In response to George:
To be honest I don't know why you would want something more advanced than this at your stage in OOP. The tutorial is not entirely up-to-date, but it's still useful for learning the principles and logic behind the MVC framework.
Does this mean you think I'm ready to try out using MVC on a project? What about the URL redirection stuff where you make it so you can load a controller and method and what not just by typing everything into the URL. I don't totally get that yet. I wasn't sure what to study that was MVC related, so I spent the last few days focusing on OO PHP in general. Is it necessary that I use the URL thing?
I personally like the codeigniter framework; it may be worth a consideration. There's much documentation on their page found here: http://codeigniter.com/user_guide/
Going by the bullet list that points out its positive traits, it sounds nice. I bookmarked the page so I can return at a later time.
I still claim that learning OOP is better done without a framework
I've heard this a lot, and I never questioned it because its been spoken by people far better at programming than me. I assume that one doesn't write classes when they use a framework, so I can see why I would learn less about OOP, but what I'm wondering about is something else. Is a developer who can both use a framework and develop OOP applications from scratch worth more than one who can just do one or the other? Why or why not?
Out of interest, what sort of level do you actually consider yourself to be at when it comes to objects and classes?
Well, I'm not clueless but I'm still a beginner. I'm much more comfortable with procedural PHP, but I want to leave that behind. I get some basic concepts (like inheritance) and I know how to use some features (like abstract classes). I'm not good enough, though, to actually make anything useful. I can't make a login script, or a database script, or anything else a site would actually need.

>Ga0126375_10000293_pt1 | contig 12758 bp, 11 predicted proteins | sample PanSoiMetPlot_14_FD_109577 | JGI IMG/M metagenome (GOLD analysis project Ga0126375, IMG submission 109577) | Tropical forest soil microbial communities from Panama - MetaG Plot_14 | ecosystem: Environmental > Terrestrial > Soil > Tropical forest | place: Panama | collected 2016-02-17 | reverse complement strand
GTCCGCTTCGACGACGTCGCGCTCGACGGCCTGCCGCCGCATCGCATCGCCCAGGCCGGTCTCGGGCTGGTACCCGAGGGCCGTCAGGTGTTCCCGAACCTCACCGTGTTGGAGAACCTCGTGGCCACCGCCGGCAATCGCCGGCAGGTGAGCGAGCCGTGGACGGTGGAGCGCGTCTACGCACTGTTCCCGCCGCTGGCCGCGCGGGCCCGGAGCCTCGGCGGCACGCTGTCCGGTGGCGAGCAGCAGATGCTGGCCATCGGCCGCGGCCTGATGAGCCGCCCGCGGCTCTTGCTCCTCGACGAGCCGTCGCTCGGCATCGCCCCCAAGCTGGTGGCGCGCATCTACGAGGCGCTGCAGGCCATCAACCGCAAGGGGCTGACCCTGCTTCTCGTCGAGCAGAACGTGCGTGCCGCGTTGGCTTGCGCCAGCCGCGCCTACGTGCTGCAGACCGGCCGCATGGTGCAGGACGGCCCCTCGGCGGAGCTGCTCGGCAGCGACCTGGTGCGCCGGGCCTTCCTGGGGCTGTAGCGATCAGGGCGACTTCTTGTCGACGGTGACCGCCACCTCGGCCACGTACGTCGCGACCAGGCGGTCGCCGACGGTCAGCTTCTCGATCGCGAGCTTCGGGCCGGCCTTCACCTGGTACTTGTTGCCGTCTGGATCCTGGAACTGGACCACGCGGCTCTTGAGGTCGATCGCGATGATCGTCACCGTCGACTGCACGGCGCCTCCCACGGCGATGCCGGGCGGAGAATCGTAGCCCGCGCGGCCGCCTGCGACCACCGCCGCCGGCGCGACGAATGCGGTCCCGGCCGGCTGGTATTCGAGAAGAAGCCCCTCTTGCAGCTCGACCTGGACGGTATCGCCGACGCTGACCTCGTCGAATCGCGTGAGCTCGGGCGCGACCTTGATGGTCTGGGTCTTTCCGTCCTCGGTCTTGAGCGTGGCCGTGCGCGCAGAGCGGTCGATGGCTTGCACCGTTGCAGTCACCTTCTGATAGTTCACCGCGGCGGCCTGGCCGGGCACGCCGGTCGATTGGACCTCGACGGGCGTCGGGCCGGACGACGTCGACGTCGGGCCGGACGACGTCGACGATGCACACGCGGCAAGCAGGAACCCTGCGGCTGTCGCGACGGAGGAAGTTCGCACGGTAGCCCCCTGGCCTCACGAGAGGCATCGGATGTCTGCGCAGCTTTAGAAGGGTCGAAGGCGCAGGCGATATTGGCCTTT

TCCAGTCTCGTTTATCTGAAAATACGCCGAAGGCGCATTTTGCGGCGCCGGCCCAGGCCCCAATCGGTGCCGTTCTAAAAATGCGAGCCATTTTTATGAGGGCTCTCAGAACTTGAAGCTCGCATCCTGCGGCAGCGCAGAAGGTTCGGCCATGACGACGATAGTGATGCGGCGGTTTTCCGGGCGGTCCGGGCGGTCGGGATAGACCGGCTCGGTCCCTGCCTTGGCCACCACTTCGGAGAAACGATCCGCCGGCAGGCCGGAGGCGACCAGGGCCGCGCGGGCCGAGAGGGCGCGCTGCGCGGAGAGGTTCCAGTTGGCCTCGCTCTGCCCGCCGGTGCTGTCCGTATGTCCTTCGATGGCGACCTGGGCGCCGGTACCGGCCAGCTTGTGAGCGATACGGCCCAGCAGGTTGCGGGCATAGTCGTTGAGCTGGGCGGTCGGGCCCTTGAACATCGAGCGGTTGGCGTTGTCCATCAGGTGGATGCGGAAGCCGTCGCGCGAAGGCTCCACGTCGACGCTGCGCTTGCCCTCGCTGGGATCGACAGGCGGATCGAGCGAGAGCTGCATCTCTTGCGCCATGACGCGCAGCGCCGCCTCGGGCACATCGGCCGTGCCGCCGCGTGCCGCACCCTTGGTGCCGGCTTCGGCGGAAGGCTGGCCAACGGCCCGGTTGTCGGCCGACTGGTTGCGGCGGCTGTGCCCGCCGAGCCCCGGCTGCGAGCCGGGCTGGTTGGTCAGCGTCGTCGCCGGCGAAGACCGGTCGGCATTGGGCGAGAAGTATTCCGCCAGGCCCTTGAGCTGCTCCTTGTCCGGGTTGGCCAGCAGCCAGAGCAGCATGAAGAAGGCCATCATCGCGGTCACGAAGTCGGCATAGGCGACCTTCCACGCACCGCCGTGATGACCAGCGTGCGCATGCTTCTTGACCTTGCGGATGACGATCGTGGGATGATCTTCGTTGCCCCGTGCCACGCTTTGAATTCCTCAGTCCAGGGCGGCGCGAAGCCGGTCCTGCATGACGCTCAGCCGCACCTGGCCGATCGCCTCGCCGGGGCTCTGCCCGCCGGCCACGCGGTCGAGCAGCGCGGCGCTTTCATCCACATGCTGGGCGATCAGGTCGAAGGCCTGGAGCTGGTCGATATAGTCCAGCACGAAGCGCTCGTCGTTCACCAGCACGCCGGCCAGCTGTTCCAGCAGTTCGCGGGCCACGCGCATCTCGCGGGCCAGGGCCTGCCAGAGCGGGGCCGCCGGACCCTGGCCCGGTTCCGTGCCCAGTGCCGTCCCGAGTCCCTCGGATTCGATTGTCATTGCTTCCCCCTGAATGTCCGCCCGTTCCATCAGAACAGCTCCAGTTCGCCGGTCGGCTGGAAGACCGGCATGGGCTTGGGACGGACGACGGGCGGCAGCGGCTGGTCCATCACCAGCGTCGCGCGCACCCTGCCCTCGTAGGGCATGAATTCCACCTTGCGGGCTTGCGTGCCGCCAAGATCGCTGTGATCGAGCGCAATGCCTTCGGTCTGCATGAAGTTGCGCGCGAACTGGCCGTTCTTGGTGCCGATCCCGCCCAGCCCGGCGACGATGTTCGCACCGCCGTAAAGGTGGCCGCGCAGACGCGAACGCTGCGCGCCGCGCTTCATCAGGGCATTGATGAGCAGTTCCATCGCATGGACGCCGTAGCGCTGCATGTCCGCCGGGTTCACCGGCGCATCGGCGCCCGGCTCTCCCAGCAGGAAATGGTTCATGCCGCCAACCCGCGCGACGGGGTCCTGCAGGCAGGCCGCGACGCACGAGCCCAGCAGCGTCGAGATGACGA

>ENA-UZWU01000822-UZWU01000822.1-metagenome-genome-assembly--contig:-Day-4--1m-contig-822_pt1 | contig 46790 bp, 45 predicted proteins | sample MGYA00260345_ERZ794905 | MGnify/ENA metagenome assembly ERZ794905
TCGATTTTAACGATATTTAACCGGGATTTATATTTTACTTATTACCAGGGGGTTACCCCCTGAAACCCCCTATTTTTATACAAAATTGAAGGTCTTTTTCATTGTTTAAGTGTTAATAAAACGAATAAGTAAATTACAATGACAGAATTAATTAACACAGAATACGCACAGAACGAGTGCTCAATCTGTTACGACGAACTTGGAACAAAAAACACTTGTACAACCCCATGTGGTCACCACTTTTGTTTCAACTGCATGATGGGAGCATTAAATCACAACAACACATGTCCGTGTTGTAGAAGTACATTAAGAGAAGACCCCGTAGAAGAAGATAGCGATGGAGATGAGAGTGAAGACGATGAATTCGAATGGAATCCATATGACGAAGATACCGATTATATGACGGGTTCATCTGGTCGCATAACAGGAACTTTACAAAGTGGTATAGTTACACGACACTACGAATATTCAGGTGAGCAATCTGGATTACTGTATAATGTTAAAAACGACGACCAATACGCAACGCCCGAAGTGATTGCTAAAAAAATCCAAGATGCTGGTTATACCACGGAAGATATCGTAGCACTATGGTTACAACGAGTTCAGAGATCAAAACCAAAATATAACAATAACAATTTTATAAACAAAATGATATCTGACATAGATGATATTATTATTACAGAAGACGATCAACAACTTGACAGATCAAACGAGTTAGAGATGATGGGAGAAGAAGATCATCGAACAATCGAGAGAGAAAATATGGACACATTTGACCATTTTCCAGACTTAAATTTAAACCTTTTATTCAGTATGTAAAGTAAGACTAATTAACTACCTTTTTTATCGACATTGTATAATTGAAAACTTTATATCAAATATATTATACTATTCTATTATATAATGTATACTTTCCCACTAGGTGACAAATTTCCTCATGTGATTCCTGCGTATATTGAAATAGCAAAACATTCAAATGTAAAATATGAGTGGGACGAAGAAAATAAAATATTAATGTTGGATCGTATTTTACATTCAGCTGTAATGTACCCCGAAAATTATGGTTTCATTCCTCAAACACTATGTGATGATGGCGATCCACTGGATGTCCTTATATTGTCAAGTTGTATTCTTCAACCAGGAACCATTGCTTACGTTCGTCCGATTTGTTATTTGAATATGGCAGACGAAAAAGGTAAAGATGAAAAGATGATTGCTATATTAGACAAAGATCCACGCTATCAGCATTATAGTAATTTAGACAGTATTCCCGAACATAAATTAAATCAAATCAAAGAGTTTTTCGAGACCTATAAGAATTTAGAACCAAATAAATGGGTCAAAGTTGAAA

Can you articulate your level of comprehension?
Hmm. You want me to verbalize what I think I know? Well, I get that OOP makes it easier for multiple coders to work on the same project, because the client coders only need to learn the interface and that's never as complicated as the implementation. I'm guessing the implementation is the whole of what is contained in the classes and the interface is whatever has been made public.
I can sort of see how bugs are less likely with OOP than procedural programming. For one, the client coders can only change what the interface lets them change, so they are less likely to mess something up. For two, code inside a class is isolated from code elsewhere in the application, especially if it's private or protected. I'm guessing this lessens the likelihood of unfavorable interactions.
I can see how OOP could make web application development a lot faster than just procedural programming. Writing the classes is a big time investment up front but if they are generic enough then they could work on a lot of sites, regardless of database used, login information required, or what have you, because the objects derrived from them can be customized to fit the needs of the particular site. I guess if you don't use a framework, then you make your own.
In response to NogDog:
But there's no real reason you have to take this "big bang" approach to learning OOP. If you keep in mind the ideas of reusability and compartmentalization when creating classes for specific, limited purposes, you should find it easy to integrate them into a larger system (MVC or not) as and when you get to that point.
So you think I should take my limited knowledge and get a site working in whatever way I can manage?